Load testing helps identify the maximum operating capacity of the application and any bottlenecks to determine which element is causing the degradation. It gives us valuable information about system crashes caused by a high level of traffic to prevent loss of sales, user dissatisfaction, and brand damage.
This type of testing uncovers vulnerabilities, risks, and threats of malicious attacks from internal and external sources, resulting in loss of information, revenue, identity, etc. For example, it is performed by simulating malicious attacks on a given system.
Part of security testing is Confidentiality, Integrity, Authentication, Authorization, and Availability testing. Confidentiality refers to protection against disclosure of information, while integrity refers to protecting data from being modified by untheorized parties. Authentication refers to confirming a person’s identity and whether someone is allowed to access the application. Authorization checks if a person is given privileges within the application to access functions like admin, work, accounting, etc. A good example can be access control. This type of testing should also be involved in the early development phases.
Some of the simple test scenarios for security testing can be:
While working with finance data, the Browsers back button should not work
- Checking cookies and session’s time expiration
- Invalid users should not have access to the system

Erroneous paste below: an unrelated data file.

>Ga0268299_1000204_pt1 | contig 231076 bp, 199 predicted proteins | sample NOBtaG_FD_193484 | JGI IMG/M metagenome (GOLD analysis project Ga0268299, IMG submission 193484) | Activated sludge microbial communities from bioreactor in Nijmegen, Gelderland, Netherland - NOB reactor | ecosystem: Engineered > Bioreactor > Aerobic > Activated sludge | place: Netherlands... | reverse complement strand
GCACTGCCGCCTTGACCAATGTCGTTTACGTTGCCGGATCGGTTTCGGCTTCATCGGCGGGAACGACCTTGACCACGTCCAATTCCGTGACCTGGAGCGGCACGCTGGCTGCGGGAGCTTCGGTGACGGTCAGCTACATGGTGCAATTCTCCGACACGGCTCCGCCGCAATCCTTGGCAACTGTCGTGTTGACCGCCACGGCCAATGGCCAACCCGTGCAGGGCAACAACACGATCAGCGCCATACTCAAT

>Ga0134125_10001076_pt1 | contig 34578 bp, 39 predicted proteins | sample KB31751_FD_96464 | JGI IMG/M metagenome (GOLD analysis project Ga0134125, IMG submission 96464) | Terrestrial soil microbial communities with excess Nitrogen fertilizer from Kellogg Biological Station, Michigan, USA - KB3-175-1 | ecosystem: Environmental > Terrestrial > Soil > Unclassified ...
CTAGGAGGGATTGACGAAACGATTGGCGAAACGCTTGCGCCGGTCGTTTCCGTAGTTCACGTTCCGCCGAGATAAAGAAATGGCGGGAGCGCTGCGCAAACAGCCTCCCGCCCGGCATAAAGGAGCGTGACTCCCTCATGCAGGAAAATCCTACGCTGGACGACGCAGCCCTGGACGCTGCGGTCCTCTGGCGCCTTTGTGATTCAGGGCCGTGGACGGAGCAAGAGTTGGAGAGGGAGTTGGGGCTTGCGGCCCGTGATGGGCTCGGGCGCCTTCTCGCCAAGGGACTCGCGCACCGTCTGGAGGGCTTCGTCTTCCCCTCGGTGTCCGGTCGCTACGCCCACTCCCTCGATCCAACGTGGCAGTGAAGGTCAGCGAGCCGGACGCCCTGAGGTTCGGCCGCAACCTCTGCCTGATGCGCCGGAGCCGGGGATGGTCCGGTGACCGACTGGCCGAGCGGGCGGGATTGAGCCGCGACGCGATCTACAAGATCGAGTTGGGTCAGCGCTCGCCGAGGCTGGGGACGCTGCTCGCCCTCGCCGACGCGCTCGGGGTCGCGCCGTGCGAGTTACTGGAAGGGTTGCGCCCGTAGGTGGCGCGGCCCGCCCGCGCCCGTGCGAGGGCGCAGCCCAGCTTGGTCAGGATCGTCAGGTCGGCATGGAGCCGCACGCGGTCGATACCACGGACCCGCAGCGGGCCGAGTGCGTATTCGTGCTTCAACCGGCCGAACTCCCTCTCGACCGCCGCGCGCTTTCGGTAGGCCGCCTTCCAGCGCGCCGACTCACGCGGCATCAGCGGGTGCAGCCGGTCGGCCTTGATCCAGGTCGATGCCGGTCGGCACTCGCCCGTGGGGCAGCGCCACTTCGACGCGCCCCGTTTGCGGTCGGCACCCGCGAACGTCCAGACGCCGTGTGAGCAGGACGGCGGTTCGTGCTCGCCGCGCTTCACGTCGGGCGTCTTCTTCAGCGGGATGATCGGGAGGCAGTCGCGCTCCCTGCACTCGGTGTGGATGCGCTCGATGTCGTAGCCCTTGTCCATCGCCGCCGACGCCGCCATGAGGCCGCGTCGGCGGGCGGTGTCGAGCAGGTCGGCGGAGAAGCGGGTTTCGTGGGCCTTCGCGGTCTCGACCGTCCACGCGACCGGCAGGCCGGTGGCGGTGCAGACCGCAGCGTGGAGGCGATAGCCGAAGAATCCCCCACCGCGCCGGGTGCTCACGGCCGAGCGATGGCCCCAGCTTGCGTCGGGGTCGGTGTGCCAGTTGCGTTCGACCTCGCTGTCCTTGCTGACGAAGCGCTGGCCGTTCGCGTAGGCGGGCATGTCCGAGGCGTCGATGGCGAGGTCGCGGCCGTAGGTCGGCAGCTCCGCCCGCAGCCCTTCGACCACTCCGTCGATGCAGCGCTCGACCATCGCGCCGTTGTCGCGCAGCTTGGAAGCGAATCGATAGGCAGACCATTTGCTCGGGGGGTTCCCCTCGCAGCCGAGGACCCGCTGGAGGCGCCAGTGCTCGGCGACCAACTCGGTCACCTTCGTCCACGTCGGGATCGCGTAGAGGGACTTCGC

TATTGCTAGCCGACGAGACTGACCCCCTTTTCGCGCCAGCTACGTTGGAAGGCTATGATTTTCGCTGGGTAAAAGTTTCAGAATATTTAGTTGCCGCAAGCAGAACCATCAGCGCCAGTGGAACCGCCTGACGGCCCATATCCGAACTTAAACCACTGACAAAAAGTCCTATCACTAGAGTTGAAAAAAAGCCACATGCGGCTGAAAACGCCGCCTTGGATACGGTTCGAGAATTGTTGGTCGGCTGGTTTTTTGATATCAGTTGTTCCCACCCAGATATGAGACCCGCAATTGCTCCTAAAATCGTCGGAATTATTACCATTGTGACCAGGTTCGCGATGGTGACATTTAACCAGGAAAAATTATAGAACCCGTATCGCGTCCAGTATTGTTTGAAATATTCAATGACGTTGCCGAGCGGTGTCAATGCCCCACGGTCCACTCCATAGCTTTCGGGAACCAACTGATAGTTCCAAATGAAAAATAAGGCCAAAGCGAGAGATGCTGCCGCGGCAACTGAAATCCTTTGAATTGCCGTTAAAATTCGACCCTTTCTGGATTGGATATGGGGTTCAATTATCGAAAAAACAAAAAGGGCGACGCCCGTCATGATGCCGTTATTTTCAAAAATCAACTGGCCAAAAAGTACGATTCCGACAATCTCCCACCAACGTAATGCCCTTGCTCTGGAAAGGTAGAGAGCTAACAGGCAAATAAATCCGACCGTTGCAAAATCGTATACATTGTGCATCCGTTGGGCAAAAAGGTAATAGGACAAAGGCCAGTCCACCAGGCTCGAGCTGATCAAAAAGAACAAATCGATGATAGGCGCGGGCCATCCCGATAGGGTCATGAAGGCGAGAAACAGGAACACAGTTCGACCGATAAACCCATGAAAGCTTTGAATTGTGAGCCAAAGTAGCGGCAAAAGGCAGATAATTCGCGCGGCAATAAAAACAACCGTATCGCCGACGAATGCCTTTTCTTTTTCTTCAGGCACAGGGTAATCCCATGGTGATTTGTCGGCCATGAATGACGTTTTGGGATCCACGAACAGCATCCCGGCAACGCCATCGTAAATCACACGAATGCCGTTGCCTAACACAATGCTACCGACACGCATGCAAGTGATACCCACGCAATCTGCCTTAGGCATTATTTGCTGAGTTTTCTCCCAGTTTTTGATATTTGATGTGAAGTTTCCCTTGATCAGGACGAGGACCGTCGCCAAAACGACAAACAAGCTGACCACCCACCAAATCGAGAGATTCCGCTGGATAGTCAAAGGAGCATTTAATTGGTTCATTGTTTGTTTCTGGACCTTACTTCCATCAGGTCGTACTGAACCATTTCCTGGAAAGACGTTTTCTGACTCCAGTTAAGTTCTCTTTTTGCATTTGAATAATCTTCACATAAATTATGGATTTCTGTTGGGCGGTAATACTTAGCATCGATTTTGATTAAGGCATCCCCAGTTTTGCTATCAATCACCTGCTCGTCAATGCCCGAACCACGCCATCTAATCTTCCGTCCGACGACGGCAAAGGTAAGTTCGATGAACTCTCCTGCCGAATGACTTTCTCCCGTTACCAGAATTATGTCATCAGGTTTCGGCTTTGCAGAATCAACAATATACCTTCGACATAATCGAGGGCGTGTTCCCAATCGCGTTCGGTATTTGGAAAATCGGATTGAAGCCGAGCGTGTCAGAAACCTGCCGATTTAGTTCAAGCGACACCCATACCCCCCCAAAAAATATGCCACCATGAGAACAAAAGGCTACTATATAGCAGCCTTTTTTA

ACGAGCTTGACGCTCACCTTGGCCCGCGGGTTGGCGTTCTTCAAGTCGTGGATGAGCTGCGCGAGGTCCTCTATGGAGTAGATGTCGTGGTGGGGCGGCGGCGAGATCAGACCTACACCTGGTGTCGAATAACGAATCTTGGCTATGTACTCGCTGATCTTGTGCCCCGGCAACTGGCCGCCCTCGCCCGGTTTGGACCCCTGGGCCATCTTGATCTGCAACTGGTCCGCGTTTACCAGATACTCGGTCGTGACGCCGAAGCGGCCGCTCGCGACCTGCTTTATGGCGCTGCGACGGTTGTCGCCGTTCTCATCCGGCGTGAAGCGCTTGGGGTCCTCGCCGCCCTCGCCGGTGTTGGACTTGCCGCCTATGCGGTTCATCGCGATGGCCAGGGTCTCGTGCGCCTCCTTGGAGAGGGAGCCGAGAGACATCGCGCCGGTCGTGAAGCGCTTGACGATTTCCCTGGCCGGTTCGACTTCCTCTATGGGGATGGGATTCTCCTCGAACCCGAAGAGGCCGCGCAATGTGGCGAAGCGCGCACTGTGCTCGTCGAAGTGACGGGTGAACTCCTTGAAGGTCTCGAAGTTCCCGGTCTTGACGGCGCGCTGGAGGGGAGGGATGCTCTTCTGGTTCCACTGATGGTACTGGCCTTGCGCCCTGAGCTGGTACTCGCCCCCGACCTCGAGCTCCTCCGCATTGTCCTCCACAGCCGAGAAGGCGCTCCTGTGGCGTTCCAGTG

- Passwords should be in an encrypted format
Here we test if our product – application, website, or system – is suitable for various environments. Like different devices, multiple browsers, databases, operating systems, hardware platforms, networks, different versions of configurations, etc. One example of compatibility testing is testing the same webpage throughout various browsers, tablets, and mobile devices.
Some of the common defects are:
- Alignment related issues
- Content not accessible on smaller devices
- Content overlapping
- Broken tables or frames
- Different CSS styles and color
- Different font size
- Issues with the scroll
- Text not visible
Under this type of testing, we check and ensure if our product is suitable for a specific culture, region, or locale.
Part of localization is the translation of the texts to a local language and adapting software to a particular region’s numbers formatting, system measurement, time zones, local holidays, what is acceptable on the images, tax systems, compliances, etc.
Localization testing ensures that our product has high quality globally and is entirely suitable for all targeted markets.
The advantages of functional testing are performance improvements that ensure the product runs smoothly and efficiently across platforms. If used simultaneously by numerous users, it does so without loading issues. Non-functional testing also ensures the security of users’ data and resources. Last but not least, ensuring that the product allows accessibility for users with disabilities and is adapted to different countries with specific conditions. Most of the non-functional tests aren’t related to strictly manual work, but QA engineers can use multiple helpful tools.
Just to note that I have listed only a portion of the non-functional tests here. All of them have high importance and impact on the overall quality of the product and the end user’s satisfaction.